- Findings: A few sentences that describe the main argument you will make in your paper and what you found as a result of doing your research. It is okay if you haven’t yet finished your research and these findings are only preliminary.
- Concluding Statement/Implications: You will want to include at least 1 sentence that connects back to the problem that you identified at the beginning and that explains any important implications of your research.
Note: The abstract should not include any citations.
Grading: Your grade will be based on the organization and coherence of your writing, the inclusion of all aspects detailed above, and especially on the clarity, feasibility, and appropriateness of the argument that you plan to make in your final paper.
Part Two: Paper Outline
For this assignment you will write an outline of your final paper that details each of the sections of the paper and the overall argument that you will make in each section. The outline can be as long as you would like, but cannot exceed 5 single-spaced pages, size 12 font, 1-inch margins. I recommend that you include as much detail as possible as this will be your last formal opportunity to receive feedback from me.
Please label all sections. For each section you will include a brief paragraph (2–3 sentences) that outlines what you will argue/explain in that section. Then you will outline each paragraph or part of that section (please use the numerical outlining function in Word; you may also use bullet points where necessary). The outline should be as detailed as possible and should include quotations, examples from your research, data that supports your points, etc. You should include the following sections:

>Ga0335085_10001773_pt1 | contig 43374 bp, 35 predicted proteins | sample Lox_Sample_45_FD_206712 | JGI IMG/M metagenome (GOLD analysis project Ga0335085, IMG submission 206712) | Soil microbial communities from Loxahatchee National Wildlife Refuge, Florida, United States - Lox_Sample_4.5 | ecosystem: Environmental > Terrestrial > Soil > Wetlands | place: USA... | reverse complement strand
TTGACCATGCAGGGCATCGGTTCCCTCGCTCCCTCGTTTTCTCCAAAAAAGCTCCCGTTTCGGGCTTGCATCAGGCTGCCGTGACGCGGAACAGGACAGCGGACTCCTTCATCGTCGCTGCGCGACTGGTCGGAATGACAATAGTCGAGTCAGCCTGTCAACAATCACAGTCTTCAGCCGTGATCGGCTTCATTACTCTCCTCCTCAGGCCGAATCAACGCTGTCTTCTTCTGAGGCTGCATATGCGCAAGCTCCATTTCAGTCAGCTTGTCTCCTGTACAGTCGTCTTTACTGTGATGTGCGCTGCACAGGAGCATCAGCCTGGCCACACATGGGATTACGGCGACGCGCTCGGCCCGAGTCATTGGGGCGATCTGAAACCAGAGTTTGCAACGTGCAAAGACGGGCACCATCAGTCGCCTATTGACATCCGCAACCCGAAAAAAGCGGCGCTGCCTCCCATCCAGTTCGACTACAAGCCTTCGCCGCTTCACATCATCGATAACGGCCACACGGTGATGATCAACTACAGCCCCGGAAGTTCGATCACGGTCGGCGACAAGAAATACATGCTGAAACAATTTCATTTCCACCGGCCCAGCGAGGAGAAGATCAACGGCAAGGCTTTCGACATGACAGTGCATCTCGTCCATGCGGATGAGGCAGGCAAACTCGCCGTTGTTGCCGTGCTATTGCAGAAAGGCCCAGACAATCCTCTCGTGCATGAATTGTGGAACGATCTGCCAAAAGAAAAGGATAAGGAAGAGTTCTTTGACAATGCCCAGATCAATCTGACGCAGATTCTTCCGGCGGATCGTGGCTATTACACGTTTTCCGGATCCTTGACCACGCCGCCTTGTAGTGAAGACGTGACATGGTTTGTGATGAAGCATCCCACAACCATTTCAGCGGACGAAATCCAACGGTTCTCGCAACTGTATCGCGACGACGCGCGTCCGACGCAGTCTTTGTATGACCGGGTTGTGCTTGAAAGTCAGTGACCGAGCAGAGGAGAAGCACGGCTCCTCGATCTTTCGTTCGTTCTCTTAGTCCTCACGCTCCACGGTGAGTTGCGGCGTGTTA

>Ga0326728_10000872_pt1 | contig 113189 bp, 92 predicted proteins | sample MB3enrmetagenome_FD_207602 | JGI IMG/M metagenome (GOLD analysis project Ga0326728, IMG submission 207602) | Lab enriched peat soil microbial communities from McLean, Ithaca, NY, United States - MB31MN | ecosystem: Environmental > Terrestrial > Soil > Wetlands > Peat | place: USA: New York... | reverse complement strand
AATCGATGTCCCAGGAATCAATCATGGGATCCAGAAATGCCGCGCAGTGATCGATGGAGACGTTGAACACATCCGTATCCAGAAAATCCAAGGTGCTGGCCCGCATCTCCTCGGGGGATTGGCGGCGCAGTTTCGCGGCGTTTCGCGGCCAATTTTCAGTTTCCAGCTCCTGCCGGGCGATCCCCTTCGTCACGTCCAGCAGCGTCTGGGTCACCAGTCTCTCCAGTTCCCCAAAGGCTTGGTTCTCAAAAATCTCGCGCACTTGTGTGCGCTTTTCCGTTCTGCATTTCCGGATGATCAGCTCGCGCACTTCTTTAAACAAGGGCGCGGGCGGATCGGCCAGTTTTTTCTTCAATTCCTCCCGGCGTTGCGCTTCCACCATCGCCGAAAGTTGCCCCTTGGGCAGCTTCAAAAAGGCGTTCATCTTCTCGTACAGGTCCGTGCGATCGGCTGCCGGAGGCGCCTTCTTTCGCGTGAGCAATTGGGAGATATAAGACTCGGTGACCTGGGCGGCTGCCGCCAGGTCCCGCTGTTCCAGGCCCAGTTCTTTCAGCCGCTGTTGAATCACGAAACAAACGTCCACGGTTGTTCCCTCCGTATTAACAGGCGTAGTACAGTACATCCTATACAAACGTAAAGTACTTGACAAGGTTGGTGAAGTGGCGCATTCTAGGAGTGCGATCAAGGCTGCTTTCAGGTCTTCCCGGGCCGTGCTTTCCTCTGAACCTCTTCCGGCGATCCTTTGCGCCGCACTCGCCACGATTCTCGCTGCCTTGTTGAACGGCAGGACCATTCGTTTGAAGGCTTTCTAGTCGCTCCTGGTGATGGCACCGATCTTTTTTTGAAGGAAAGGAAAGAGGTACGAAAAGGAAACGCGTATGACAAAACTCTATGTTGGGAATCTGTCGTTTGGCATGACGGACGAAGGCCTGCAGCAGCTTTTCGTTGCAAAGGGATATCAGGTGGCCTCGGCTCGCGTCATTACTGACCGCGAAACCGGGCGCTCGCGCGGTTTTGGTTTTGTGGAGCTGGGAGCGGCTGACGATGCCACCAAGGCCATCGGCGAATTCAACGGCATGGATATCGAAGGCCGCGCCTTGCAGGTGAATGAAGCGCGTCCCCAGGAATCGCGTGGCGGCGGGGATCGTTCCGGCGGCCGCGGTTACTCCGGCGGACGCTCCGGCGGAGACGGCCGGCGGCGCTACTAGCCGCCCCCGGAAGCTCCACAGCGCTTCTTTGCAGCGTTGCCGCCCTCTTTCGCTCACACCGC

- Abstract: A revised abstract for the paper that is no longer than 250 words. This means you may have to substantially cut down the abstract that you handed in for the previous assignment.
- Introduction: This section should contain the argument you will make in the paper, your specific research question, any background necessary for the reader, and a short introductory explanation of why your topic is sociologically relevant and interesting and how it contributes to existing literature.
- Literature Review: This section should contain a summary and synthesis of existing research related to your topic and an explanation of how your topic contributes to existing research, either theoretically or empirically.
- Methods: This section will describe the research method(s) you used to answer your question and why the method(s) was (were) appropriate for helping you to answer your research question. You should include the specifics of what exactly you did, for example: How many people did you interview? How many surveys did you post? How many people responded? How did you contact the people that were included in your study? If you did textual analysis, how did you select the texts that you analyzed? Why? How did you go about analyzing them? Include as much detail as possible.